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Old 17-06-2009, 15:56   #16
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Originally Posted by Pblais View Post
We really don't need to know all of them. Things in moderation work (except wine). So how is it on wine stains? I've found peroxide and Dawn dish washing liquid works even on colors if you are fast. Saved a great shirt that way. Even works the day after in case your speed has degraded from the process of acquiring the stain - could happen!
This is the stuff - works like magic on wine stains. They disappear instantly.

Wine-Out: Wine Cave Inc.

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Old 18-06-2009, 08:51   #17
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sorry, but I think you may be confusing Volume with Strength or MOL for things like NH3. Human urine is not "full" of NH3 but does have some. A Gallon of pure Ammonia.... high MOL would far out-way the effects of Human urine NH3 by a factor well over 10,000 if I recall my chemistry at all.
Not at all. Divide 5 billion humans by a liter per day (5 billion liters of urine) and then by your dilution factor (10,000, which is actually too high, but it doesn't matter) to get about 40,000 liters per day. Then multiply times all species that produce urine. Then figure out how many boats are on the water. There's no way, just no day, it can compare.
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Old 18-06-2009, 17:29   #18
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Glad you guys are interested in this but lets stay focused on the topic.

We are talking about using a measured amount of ammonia to interact with (wash) organics (bacteria, virus, amino acids) out of clothing. After the ammonia has interacted chemically with the organics (something to do with all those nice extra hydrogen atoms) the ammonia is not 'pure ammonia' any longer and doesn't have the 'strength' to react with the organics in the water the boat is floating in. If you try to use the first wash water to do a second load the clothes don't come clean because the ammonia isn't there like it was in the first load (trust me on this practical effect, I tried it). Therefore it appears to me to be a safe way to wash moderately dirty clothes and save rinsing, i.e. water,at the same time.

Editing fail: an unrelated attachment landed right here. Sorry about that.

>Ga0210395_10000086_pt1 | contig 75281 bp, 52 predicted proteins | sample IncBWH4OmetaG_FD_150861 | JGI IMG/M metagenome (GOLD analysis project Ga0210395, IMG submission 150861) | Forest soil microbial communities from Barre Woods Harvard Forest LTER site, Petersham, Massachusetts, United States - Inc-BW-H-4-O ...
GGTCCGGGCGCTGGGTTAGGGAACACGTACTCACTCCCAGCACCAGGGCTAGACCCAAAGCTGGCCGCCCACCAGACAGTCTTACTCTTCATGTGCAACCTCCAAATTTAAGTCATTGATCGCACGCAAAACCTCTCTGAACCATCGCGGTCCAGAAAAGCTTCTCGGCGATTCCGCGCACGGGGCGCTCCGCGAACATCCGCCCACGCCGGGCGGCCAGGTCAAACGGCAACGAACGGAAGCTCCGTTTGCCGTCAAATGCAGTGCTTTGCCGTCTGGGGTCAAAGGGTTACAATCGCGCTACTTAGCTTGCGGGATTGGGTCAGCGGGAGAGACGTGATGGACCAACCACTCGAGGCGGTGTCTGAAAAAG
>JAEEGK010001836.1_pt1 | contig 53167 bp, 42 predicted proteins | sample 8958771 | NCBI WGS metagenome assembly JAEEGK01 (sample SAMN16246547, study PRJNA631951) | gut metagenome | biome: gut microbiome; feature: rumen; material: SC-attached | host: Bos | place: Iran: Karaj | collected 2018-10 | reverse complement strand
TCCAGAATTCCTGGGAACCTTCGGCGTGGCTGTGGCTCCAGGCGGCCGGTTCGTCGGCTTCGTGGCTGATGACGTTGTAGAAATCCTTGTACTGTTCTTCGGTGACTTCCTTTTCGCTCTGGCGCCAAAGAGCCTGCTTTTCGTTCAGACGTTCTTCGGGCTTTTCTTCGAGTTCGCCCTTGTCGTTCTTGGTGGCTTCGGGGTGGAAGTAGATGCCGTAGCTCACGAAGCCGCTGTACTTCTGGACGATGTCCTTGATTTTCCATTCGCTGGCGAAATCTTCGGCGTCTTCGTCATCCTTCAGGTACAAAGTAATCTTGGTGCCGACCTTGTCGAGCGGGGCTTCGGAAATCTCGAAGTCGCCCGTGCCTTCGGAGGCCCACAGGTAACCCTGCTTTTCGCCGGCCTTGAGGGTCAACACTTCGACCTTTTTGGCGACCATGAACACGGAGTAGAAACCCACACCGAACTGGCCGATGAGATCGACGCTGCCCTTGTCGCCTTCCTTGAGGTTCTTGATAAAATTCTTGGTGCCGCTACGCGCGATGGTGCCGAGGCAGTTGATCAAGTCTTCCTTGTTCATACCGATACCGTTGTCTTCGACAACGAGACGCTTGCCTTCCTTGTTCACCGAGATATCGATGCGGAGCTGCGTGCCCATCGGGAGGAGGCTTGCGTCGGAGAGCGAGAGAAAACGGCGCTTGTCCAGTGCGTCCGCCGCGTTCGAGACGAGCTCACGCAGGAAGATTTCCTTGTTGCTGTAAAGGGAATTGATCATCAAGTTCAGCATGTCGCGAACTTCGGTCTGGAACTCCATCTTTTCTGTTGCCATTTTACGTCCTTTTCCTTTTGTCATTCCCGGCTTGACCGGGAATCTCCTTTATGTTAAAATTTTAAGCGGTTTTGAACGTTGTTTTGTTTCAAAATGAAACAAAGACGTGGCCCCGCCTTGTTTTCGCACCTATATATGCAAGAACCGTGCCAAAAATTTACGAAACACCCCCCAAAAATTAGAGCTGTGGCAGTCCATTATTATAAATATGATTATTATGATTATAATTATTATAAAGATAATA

Thanks for playing, it's been fun!
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Old 26-06-2009, 19:13   #19
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Thumbs up NH3 (a gas) vs NH4+ (household ammonia)

Well the chemists didn't reply so I did a little Googling and found the following info I hope it gives some comfort about washing with ammonia:

Un-ionized ammonia (NH3) is a colorless gas at standard temperature and pressure. A pungent odor is detectable at levels above 50 ppm (NRC, 1979). Ammonia is very soluble in water at low (acidic) pH.

Ammonia levels in zero-salinity surface water increase with increasing pH and temperature .... At low pH and temperature, ammonia combines with water to produce an ammonium ion (NH4+) and a hydroxide ion (OH-). The ammonium ion is non-toxic and not of concern to organisms. Above a pH of 9, un-ionized ammonia is the predominant species (Morgan et al., 1981). The un-ionized ammonia (NH3) can cross cell membranes more readily at higher pH values.

Ammonia remains in the atmosphere only 5 - 10 days before being deposited or chemically altered. The fate of atmospheric ammonia is largely a function of global location and weather conditions. If ammonia is introduced into a pristine water system (neutral pH or slightly less), it is readily converted to nitrate by nitrification and becomes harmless to aquatic life (NRC, 1979). (For more information, refer to nitrification in the nitrate-nitrite section.)

Ammonia often serves as the primary or secondary source of nitrogen for plant life. While some plants prefer ammonia to other forms of nitrogen, other plants prefer nitrate but can assimilate gaseous ammonia if necessary (NRC, 1979).
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Old 26-06-2009, 21:15   #20
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Did some reading of abstracts on the effect of ammonia on Atlantic salmon postsmolts (0.6-0.7 kg). Sublethal effects and safe levels of ammonia in seawater for Atlantic salmon postsmolts (Salmo salar L.). | Fivelstad, S., Schwarz, J., Strmsnes, H., Olsen, A. B. | Aquacultural Engineering |
It seems as if there wasn't much of an effect on them.
Using 1-2 oz of household ammonia (10%) would only raise the concentration of 20 gal. of water where they saw a non-lethal change in the fish. In 100 gal. there wasn't any significant change.
1 to 2 oz of household ammonia would double the concentation of ammonia in 4,000 to 5,000 gal of seawater.

It took a bit of time to do the math. This is the worst case senario assuming none of the ammonia was used up, etc. I think it's safe

But then there is the coral. Who knows? Maybe it will like it.
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Old 26-06-2009, 21:47   #21
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Oops, made a mistake/
Never ever try to watch TV and do some math at the same time.

The above should read;
Using 1-2 oz of household ammonia (10%) would only raise the concentration of 135-500 gal. of water where they saw a non-lethal change in the fish. In 700-1500 gal. there wasn't any significant change.
&
1 to 2 oz of household ammonia would double the concentation of ammonia in 6,000 to 35,000 gal of seawater
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